Typically during penetration tests, scanners are used to detect vulnerabilities. Sometimes security professionals may want to go undetected to test the response of the blue team (aka defensive security) and the security controls of an organization. However, vulnerability scanners are quickly detected due to the amount of network traffic generated by these tools. There are also times that standard, automated scans may miss vulnerabilities. To solve for these issues, manual vulnerability testing is required. Vulnerability scanners should always be used during pentests to ensure that you detect the easy-to-find vulnerabilities quickly and more efficiently, but manual testing should also be done alongside regular scans. Manual vulnerability detection takes more effort and knowledge, but it is a much-needed skill for the advanced pentester. This article will show you how!
All security professionals should be familiar with the Penetration Testing Execution Standard (PTES) as a great set of technical guidelines for performing pentests. It covers the following main sections of a typical pentesting methodology:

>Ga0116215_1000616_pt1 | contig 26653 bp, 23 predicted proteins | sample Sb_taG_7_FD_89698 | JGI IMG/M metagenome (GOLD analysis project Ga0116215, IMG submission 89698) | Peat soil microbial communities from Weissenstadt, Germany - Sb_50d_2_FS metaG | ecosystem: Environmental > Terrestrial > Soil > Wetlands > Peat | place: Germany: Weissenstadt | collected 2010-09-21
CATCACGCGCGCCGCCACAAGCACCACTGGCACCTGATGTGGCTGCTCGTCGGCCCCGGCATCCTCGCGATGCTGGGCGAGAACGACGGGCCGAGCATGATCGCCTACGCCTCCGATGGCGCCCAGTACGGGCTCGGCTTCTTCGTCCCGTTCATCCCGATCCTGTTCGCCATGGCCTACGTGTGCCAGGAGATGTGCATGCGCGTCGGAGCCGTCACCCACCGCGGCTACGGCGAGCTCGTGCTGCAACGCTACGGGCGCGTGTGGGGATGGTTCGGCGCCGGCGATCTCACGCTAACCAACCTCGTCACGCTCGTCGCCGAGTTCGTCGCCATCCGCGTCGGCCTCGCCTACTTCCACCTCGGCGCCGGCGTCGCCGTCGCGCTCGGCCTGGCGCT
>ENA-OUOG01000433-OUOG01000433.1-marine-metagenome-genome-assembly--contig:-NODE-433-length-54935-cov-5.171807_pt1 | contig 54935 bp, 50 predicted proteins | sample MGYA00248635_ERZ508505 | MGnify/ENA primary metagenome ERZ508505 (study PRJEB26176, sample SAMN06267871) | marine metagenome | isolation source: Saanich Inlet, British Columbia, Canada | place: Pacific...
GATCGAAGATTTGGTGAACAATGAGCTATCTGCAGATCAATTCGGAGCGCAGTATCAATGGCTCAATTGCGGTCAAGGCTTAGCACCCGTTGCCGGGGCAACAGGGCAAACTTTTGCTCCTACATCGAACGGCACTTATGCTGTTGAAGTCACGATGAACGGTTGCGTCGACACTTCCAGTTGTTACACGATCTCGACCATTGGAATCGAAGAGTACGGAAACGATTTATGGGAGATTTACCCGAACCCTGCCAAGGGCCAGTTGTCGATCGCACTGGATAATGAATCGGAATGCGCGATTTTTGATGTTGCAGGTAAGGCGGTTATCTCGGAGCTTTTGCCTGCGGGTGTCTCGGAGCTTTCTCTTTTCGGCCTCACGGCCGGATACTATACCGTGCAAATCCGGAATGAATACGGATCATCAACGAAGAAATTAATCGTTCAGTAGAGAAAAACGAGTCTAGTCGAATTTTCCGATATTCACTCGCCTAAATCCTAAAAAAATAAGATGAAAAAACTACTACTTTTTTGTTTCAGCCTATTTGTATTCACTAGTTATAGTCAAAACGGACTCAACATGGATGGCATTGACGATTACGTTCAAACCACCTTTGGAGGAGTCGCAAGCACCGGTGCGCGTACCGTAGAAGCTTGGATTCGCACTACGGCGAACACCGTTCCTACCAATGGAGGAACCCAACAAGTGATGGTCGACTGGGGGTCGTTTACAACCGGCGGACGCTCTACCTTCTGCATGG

- Pre-engagement Interactions
- Intelligence Gathering
- Threat Modeling
- Vulnerability Analysis
- Post Exploitation
This article covers the following bolded sections from PTES: Intelligence Gathering, Vulnerability Analysis, and Exploitations. We won’t go in too deep on the Exploitation step; however, we will show how to determine possible exploits from the data gathered during the Intelligence Gathering and Vulnerability Analysis steps.
The tools you will need to pentest are installed on the Kali Linux distribution, and, if they are not, most are available for install from the Kali Linux repositories. ParrotOS is another great Linux distribution, as is Ubuntu with TrustedSec’s Pen Tester Framework (PTF). PTF is a script that installs the most common pentesting tools on Linux offering similar tools to Kali. If you are a Windows fan, you should checkout FireEye’s Commando VM. Commando VM comes with (Read more...)
*** This is a Security Bloggers Network syndicated blog from The Ethical Hacker Network authored by Phillip Wylie. Read the original post at: http://feedproxy.google.com/~r/eh-net/~3/FBhZQX9pfNs/